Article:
PCR and sequence analyses
DNA from each fly was extracted using a Genomic Mini AX
Tissue kit (A&A Biotechnology, Gdynia, Poland), according to
1630 Joanna Werszko et al.
the manufacturer’s instructions and stored at −i °C until molecu-
lar analysis. Flies were individually screened for the presence of
trypanosomes using polymerase chain reaction (PCR). The fol-
lowing 18S rDNA oligonucleotides TrypF 150 (5′-GAA ACA
CGG GAG CGG TTC CTT-3′) and TrypR 800 (5′-ACC TCA
AAG CTT TCG CGT GAA G-3′) were used as previously
described (Werszko et al., 2020). These primers amplified a
650 bp fragment of the 18S rRNA gene of Trypanosoma spp.
PCR reactions were conducted in a 50 μL reaction mixture
containing 36 μL of deionized water, 3 μLofa25μMsolution of
, 0.5 μL of Allegro Taq DNA polymerase (5 U μL
(Novazym, Poznań, Poland), 0.5 μL of dNTP-mix (10 mM), 5 μL
of 10 × Taq DNA polymerase buffer (with 25 mMMgCl
0.5 μL of each primer (20 pmol μL
) and 4 μL of template
DNA. DNA from a Trypanosoma sp. (GenBank acc. no.:
MK088728) isolated from Haematopota pluvialis (Tabanidae),
was used as a positive control. As a negative control, nuclease-free
water was added to the PCR mix instead of the DNA sample.
The amplification conditions include initial denaturation at
94°C for 2 min, followed by 35 cycles of denaturation at 94°C
for 30 s, annealing at 55°C for 30 s, primer extension at 72°C
for 30 s and final extension at 72°C for 3 min. The final phase
of PCR reaction included cooling the samples to 10°C.
PCR products were visualized on a 1% agarose gel stained with
ethidium bromide. Visualization was performed using ChemiDoc,
MP Lab software (Imagine, BioRad, Hercules, USA). The result-
ing product was compared using the Nova 100 bp DNA Ladder
Novazym (Poznań, Poland). PCR products were purified using
Table 1. Trypanosoma (Megatrypanum) species and their respective hosts, described in Poland, on basis of morphological and morphometric data
Trypanosoma species Host References
Trypanosoma wrublewskii European bison (Bison bonasus) Wrublewski (1912)
Trypanosoma theileri Cattle (Bos taurus) Demiaszkiewicz and Lachowicz (1991)
Trypanosoma stefanskii Roe deer (Capreolus capreolus) Kingston et al.(1992)
Trypanosoma cervi Red deer (Cervus elaphus) Wita and Kingston (1999)
Trypanosoma ornata Water shrew (Neomys fodiens) Karbowiak et al.(2005)
Fig. 1. The documented occurrence of Lipoptena fortisetosa in Poland. (1) Localities where L. fortisetosa was collected before 2019; (2) New record-sites described
during the study.
the QIAEX II Gel extraction kit (Qiagen, Hilden, Germany) and
sequenced by Genomed (Warsaw, Poland). The purified PCR
products were assembled into contigs using ContigExpress,
Vector NTI Advance 11.0 (Invitrogen Life Technologies,
New York, USA). The obtained sequences were compared by
using BLAST (BasicLocal Alignment Search Tool) with sequences
available in GenBank.
In total, 155 flies (118 L. cervi and 37 L. fortisetosa) were collected,
including 27 adult winged deer keds (L. cervi) from vegetation
caught in one single location (Smolany Sadek) through sweeping
net (Table 2). In the current study L. fortisetosa was recorded in
two localities in Poland: one in the Białowieża Primeval Forest,
and another in the Strzałowo Forest Inspectorate (Puszcza Piska
Forest), both in north-eastern Poland (Fig. 1).
The most significant difference between the two species is the
body size: L. fortisetosa is smaller than L. cervi. In both species,
females are larger than males. The mean length of L. fortisetosa
is 4.43 ± 0.0963 mm for females and 3.75 ± 0.0172 mm for
males. In L. cervi, the mean body length is 5.90 ± 0.070 mm for
females and 5.55 ± 0.050 mm for males. The mean abdomen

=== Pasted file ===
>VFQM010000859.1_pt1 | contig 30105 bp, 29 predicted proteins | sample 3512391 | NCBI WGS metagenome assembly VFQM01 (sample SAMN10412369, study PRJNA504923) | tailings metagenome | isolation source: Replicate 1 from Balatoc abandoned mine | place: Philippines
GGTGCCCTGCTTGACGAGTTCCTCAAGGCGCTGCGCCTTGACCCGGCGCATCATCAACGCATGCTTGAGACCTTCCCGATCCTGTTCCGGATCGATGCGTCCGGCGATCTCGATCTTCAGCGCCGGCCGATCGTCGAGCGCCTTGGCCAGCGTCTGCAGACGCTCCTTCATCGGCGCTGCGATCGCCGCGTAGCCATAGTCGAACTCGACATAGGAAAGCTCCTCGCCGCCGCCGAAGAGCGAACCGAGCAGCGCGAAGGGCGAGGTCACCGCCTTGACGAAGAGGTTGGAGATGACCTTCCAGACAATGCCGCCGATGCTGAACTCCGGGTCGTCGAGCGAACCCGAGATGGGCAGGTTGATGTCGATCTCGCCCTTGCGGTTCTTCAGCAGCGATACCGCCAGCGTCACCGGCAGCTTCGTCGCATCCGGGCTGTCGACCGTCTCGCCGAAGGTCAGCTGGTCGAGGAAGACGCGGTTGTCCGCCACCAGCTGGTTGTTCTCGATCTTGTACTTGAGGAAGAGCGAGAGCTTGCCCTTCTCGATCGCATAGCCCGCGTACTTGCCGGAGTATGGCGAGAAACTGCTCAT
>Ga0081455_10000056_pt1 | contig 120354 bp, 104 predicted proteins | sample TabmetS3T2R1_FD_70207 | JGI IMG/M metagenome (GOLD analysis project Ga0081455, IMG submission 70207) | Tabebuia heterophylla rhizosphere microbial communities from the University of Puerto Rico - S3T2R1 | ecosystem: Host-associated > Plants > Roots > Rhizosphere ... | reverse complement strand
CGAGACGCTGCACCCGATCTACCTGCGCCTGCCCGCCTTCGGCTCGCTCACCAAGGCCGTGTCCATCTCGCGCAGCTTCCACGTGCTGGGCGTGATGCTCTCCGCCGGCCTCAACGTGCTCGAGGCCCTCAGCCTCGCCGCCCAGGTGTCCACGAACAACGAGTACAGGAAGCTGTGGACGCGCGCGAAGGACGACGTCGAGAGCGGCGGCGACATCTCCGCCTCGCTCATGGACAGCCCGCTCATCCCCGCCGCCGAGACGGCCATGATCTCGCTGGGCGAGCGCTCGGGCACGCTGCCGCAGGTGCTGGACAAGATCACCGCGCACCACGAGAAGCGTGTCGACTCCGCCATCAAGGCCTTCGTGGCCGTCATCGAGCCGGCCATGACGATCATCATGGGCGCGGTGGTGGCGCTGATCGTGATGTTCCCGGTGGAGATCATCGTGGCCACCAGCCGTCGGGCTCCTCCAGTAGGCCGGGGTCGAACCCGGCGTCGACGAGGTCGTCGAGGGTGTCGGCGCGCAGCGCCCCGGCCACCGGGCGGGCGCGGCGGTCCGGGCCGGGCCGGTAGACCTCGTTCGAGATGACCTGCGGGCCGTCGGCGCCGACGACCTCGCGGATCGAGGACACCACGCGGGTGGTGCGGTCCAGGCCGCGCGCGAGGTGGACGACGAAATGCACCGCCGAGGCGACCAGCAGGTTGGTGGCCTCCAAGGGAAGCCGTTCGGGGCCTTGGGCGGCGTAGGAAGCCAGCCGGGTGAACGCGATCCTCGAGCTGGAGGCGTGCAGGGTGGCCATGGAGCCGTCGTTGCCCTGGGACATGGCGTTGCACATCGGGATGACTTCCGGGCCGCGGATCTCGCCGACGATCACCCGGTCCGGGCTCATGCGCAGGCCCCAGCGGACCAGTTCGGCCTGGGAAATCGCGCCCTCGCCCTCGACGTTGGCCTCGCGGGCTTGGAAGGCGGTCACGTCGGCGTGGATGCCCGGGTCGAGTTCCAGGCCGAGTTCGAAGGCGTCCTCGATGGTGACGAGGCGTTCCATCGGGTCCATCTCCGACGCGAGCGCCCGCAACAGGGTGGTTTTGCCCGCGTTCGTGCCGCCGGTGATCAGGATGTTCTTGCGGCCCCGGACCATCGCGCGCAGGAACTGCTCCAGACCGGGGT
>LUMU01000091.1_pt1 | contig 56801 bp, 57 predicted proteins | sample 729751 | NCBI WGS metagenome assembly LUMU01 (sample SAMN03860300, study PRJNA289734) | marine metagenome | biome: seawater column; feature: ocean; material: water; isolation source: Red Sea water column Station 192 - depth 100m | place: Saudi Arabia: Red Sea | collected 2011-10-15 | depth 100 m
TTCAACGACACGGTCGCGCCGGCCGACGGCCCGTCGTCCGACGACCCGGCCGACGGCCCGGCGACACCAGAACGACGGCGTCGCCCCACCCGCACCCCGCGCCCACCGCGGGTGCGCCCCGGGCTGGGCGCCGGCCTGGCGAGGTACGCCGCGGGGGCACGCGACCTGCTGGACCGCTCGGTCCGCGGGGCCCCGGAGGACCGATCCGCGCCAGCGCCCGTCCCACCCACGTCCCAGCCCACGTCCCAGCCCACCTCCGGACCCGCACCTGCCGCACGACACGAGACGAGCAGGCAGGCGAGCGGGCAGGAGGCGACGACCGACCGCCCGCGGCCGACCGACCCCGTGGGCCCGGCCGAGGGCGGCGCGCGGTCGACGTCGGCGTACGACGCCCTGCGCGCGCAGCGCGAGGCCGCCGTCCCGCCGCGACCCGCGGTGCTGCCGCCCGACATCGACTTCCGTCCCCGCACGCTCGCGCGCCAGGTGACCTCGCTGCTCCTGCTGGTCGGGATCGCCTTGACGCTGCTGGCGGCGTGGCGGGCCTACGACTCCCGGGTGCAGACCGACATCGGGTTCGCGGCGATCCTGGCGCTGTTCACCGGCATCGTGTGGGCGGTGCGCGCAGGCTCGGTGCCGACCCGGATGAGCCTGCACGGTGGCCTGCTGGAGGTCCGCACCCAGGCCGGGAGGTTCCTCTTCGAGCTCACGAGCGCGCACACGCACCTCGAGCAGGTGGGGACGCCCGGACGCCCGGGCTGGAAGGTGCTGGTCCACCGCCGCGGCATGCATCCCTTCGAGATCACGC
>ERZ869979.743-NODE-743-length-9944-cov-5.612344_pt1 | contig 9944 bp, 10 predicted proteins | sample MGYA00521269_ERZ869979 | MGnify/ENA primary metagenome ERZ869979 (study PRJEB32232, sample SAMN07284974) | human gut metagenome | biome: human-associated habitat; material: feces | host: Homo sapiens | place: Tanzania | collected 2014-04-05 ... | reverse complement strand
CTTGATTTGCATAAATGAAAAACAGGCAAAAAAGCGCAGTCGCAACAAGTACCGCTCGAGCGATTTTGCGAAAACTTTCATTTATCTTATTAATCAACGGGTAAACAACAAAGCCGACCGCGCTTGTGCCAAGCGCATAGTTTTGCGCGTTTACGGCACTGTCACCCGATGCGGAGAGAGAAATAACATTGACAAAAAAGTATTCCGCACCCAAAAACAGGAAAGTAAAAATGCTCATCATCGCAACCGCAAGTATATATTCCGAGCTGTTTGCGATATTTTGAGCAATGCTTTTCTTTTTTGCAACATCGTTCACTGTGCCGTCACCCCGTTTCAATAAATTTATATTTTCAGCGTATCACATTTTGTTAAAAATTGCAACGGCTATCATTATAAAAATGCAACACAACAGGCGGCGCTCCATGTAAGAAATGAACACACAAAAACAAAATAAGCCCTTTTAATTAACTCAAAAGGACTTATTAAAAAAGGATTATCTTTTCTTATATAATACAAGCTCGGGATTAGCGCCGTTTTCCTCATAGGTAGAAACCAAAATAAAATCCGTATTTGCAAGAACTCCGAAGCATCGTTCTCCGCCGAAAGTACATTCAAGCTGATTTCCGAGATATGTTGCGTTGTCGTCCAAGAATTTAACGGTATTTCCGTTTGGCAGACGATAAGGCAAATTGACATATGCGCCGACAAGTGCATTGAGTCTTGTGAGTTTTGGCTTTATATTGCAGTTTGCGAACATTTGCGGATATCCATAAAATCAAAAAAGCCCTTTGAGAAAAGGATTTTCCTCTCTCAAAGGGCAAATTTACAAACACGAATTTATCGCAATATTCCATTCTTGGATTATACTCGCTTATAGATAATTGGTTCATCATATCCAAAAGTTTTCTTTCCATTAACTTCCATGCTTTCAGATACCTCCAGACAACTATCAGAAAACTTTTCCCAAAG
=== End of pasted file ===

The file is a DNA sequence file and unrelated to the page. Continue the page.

width of L. fortisetosa is 2.31 ± 0.099 mm for females and
2.079 ± 0.022 mm for males while in L. cervi,theabdomenwidth
is 2.86 ± 0.052 mm for females and 2.96 ± 0.050 mm for males.
The sutural pattern and the distribution of bristles in the thor-
acic region reveal significant morphological features to distinguish
the two species. Lipoptena cervi is hairier than L. fortisetosa and
the dimensions of its bristles vary, whereas all bristles in L. forti-
setosa are of equal dimensions (Fig. 2).
Female terminalia show other important taxonomical differ-
ences: the number of bristles on the genital opening, and the fea-
tures of the pregenital sclerites and plates. Lipoptena cervi shows
three pregenital aligned sclerites, with the central triangular scler-
ite bearing four or six bristles, and each oval external sclerites with
three or four bristles. In contrast, L. fortisetosa has only one cen-
tral pregenital sclerite with two long, strong bristles in the middle
and one on both sides (Fig. 2).
PCR and sequence analyses
The overall positivity to Trypanosoma spp. DNA in deer keds was
27.09% (42/155). The presence of Trypanosoma spp. was detected
in 24 out of 118 (20%) L. cervi. In the tested group of winged
L. cervi 5 out of 27 (18.51%) were infected. The presence of try-
panosomes was detected in 18 out of 37 (48.64%) L. fortisetosa.
The males and females of both species of Lipoptena demonstrated
similar prevalence of trypanosome infection. The positivity
to trypanosome DNA among females and males L. cervi and
L. fortisetosa from different locations is given in Table 2.
Four partial 18S rDNA nucleotide sequences were obtained
from L. fortisetosa and three from L. cervi, including one sequence
obtained from winged deer ked. Two isolates of Trypanosoma
spp. obtained from L. cervi (isolates Lc99KG and Lc106KG)
and one obtained from winged L. cervi (isolates Lc6SM) were
identical each other, and all shared 100% similarity to T. theileri
from a tse-tse fly Glossina fuscipes fuscipes Newstead, 1910 from
Central Africa (KR024688) and Trypanosoma cf. cervi from white-
tailed deer (Odocoileus virginianus Zimmermann, 1780) from the
Sequences of Trypanosoma spp. obtained from two L. fortise-
tosa (isolates Lf4KG and Lf15KG) were identical to each other
and showed 100% similarity to T. theileri from European bison
Bison bonasus from Poland (KF765799). These isolates also
showed 100% identity with T. theileri from cattle from Poland